LISTEN to John Adams on Hometown Heroes
93-year-old John Adams of Kingsburg, CA appears on episode #381 of Hometown Heroes, debuting August 22, 2015. Adams, a native of Lindsay, CA, spent four years as a Navy pilot during World War II.
Listen to the program for some of John’s childhood memories, including why he believes living through the Great Depression was one of the most important things he experienced. You’ll be moved by his story of a specific memory that underscores his parents’ willingness to sacrifice for the sake of their five children. The same hands that operated a push mower all over Lindsay to help support the family would eventually control a clarinet at Lindsay High School, where John followed the example of James Harvey Sanderson. “My best friend,” Adams remembers. “Harvey got first place two years in a row” in a competition amongst the top high school musicians in California.
Sanderson trained at the Navy School of Music and was assigned with 20 others to the band of the battleship U.S.S. Arizona (BB-39). The Battle of Music was an ongoing competition between various bands stationed at Pearl Harbor. The Arizona band was in contention for the ultimate prize, with the finals scheduled for December 20, 1941. Those finals were cancelled after the events of December 7, and the surviving bands voted to award the trophy posthumously to the band of the Arizona. Follow THIS LINK to learn more about the legend of the U.S.S. Arizona band, including a misleading myth that persisted for decades. The sister of one of the fallen band members has written a book to set the record straight, and you can order it through her website. John Adams’ friend Harvey and the other 20 members of the band had reported to their duty stations below deck, and were passing ammunition up for the Arizona’s guns when a Japanese strike made the ship’s magazine explode. All 21 men were killed.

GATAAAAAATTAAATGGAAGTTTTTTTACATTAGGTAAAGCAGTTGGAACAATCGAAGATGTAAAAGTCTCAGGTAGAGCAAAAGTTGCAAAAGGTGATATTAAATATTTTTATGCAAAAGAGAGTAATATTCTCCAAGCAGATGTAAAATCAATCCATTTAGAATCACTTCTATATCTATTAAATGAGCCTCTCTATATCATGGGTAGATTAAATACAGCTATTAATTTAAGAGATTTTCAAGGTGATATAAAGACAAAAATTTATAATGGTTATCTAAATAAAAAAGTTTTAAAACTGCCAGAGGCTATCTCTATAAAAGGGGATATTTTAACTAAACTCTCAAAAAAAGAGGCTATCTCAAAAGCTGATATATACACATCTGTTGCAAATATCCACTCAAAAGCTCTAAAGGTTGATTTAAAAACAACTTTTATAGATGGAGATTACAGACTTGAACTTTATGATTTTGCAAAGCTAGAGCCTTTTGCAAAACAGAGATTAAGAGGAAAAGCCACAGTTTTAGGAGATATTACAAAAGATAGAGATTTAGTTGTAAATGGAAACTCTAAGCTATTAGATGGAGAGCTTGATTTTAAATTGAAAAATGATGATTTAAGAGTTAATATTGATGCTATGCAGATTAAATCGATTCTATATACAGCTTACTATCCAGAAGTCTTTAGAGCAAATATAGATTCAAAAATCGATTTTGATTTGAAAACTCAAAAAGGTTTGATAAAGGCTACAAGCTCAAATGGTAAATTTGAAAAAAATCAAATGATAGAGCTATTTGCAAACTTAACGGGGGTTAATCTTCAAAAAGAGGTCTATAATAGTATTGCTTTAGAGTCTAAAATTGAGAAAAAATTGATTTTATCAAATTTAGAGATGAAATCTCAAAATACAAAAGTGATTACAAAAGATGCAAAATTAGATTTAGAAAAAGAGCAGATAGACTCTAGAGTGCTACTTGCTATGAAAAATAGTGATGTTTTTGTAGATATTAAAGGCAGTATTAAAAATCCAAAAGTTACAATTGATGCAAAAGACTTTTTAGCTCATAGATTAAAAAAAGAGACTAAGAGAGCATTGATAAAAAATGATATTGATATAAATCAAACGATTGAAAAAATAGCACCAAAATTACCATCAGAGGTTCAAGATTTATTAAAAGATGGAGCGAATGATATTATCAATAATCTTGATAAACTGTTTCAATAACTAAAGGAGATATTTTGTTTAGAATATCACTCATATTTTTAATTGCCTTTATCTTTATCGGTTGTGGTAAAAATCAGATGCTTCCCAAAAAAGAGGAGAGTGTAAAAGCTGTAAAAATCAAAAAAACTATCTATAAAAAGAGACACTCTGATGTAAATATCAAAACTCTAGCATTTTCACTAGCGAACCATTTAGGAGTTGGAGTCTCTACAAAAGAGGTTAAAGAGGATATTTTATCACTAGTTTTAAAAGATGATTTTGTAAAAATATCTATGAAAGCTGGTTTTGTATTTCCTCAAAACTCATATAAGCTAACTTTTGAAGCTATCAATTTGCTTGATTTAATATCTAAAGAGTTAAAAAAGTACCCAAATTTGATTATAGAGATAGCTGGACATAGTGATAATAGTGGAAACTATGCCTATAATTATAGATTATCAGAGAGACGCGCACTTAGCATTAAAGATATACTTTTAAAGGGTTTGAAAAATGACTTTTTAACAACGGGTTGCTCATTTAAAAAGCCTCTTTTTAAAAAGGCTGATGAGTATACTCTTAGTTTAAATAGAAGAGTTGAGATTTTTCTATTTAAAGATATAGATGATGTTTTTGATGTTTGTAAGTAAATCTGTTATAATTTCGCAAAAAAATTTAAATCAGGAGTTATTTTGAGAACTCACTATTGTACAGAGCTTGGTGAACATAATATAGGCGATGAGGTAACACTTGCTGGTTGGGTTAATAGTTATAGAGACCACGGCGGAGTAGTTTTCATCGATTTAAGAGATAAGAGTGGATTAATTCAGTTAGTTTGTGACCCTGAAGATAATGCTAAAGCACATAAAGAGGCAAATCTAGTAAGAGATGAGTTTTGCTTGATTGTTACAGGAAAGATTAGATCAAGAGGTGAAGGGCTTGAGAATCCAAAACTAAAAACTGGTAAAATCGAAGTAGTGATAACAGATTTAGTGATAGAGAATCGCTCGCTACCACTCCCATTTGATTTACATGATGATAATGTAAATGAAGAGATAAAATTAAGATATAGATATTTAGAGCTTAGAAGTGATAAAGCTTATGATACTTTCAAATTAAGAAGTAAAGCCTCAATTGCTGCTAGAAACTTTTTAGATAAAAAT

Listen to Hometown Heroes to find out how John Adams learned of the attack, how he remembered Harvey at the site of the sunken ship during World War II and after, and how Harvey’s death contributed to John choosing naval aviation over the Army Air Corps. You’ll also find out why the grief Sanderson’s mother felt in the wake of her son’s death was intensified by a cruel twist of fate. John’s interest in aviation had been sparked by another friend, Paul W. Bunch. They had met at YMCA Camp Sequoia Lake, where Bunch, who earned degrees at San Jose State and Cal before becoming an Army Air Corps pilot, became a mentor to Adams. Just like Sanderson, Bunch’s bright future was cut short. In March, 1941, Lieutenant Bunch was killed when his plane crashed near Shafter, CA. John Adams remembers both of Sanderson and Bunch with great respect and admiration, and his thankful his four years in the Navy had a happier ending. In fact, you’ll hear him say he had very few “unhappy days” during his naval service, which included flying time in PBY Catalinas, PBM Mariners, R5D Loadmasters, and R4D(C-47s).
You’ll hear him discuss some of the challenges he encountered in trying to master the PBY whole training in Corpus Christi, TX, as well as why his time with PBMs in Norfolk, VA did not go as planned. John says he was “greatly disappointed” to be assigned as an instructor training other pilots at Bunker Hill Naval Air Station in Indiana, where he’d stay for a year and a half. When that assignment was over, Adams flew R5D Loadmasters with the Naval Air Transport Service. His precious cargo included blood plasma to be used in the treatment of wounded soldiers. Later, a method for transporting whole blood was developed, and Adams would carry large quantities from Oakland, CA to Honolulu and then on to Pacific islands where the wounded were being treated and rehabilitated.
“The government had ordered a lot more caskets than they ever used, and that was the reason,” Adams says of the surplus. “Because of the blood.”
You’ll hear how Adams feels about that part of his experience, and also his memories from his eventual flight home from the Pacific, when as a passenger he sat next to an American ex-prisoner of war who had been freed by “The Great Raid” on the Cabanatuan Prison Camp in the Philippines. Adams says he’s grateful he was old enough to serve during World War II, and that he treasures the friendships he had with two men who did not survive the war, Paul Bunch and Harvey Sanderson. He says he’ll never forget the things those men taught him. “We’re all teachers,” Adams says. “And we’re all students, in varying degrees.” Mr. Adams’ six children and nine grandchildren have learned a lot from him, and any of us who listen to his recollections can now say the same.